ATLAS (Asteroid Terrestrial-Impact Last Alert System) will operate up to 8 small telescopes, each fitted with cameras of up to 100 megapixels, on mounts housed at one or two locations in the Hawaiian Islands. Astronomers expect the system to be fully operational by the end of 2015.
An asteroid roughly half as large as a football field –– and with energy equal to a large hydrogen bomb –– recently buzzed by Earth at close range. Someday, a threat of that size could be eliminated within an hour under a proposed system just unveiled by two California scientists. The same system could destroy asteroids 10 times larger than that known as 2012 DA14 in about a year, with evaporation starting at a distance as far away as the Sun.
UC Santa Barbara physicist and professor Philip M. Lubin, and Gary B. Hughes, a researcher and professor from California Polytechnic State University, San Luis Obispo, conceived DE-STAR, or Directed Energy Solar Targeting of Asteroids an exploRation, as a realistic means of mitigating potential threats posed to the Earth by asteroids and comets.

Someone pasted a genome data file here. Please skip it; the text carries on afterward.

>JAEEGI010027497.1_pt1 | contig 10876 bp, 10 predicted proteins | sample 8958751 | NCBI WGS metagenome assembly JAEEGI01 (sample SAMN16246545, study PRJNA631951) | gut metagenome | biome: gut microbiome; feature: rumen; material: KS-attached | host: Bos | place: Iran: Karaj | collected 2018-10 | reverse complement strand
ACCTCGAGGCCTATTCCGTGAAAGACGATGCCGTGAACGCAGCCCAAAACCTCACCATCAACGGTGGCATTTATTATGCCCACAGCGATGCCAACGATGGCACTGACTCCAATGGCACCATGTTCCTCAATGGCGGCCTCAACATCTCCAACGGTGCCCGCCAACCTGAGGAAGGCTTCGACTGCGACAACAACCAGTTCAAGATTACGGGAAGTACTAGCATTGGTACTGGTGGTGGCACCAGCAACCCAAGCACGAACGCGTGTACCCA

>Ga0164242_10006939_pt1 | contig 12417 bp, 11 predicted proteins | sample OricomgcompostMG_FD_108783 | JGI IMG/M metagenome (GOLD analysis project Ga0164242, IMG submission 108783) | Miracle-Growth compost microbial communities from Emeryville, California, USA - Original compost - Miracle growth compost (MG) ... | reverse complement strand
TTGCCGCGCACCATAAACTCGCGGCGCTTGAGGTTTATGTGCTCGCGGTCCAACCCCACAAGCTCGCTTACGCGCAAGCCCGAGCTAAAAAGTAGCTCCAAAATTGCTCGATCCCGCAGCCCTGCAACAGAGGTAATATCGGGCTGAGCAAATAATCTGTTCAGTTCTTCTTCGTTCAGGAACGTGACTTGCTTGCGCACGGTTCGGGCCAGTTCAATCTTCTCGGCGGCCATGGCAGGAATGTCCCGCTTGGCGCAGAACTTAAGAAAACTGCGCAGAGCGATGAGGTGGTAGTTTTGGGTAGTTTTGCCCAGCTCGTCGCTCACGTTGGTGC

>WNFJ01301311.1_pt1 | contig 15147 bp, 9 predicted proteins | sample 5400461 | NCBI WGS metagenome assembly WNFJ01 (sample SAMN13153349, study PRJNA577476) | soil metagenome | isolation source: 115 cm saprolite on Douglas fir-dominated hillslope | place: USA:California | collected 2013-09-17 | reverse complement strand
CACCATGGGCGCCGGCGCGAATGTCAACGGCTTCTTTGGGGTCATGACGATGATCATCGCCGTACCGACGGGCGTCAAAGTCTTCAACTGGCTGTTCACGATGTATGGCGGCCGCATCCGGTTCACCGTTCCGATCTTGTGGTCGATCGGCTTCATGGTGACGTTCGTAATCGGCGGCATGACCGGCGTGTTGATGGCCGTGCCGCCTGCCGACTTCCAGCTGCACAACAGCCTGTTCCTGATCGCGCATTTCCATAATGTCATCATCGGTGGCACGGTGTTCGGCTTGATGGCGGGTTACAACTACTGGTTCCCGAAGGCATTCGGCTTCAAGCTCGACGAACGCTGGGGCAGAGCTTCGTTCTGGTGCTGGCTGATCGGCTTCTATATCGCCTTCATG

Described as a “directed energy orbital defense system,” DE-STAR is designed to harness some of the power of the sun and convert it into a massive phased array of laser beams that can destroy, or evaporate, asteroids posing a potential threat to Earth.
Full Story: http://www.ia.ucsb.edu/pa/display.aspx?pkey=2943
ESA’s Herschel space observatory made new observations of asteroid Apophis as it approached Earth this weekend. The data shows the asteroid to be bigger than first estimated, and less reflective.
Catalogued as asteroid (99942) Apophis (previously 2004 MN4), it is often nicknamed ‘the doomsday asteroid’ in popular media, after initial observations made after its discovery in 2004 gave it a 2.7% chance of striking Earth in April 2029. With additional data, however, an impact in 2029 was soon ruled out, although the asteroid will pass within 36 000 km of Earth’s surface, closer even than the orbits of geostationary satellites.
The asteroid will return to Earth’s neighbourhood again in 2036, but quite how close it will come then is uncertain, as the 2029 approach is predicted to alter its orbit substantially. Obtaining improved physical parameters for Apophis and its orbit is thus of great importance in being able to make better predictions of its future trajectory.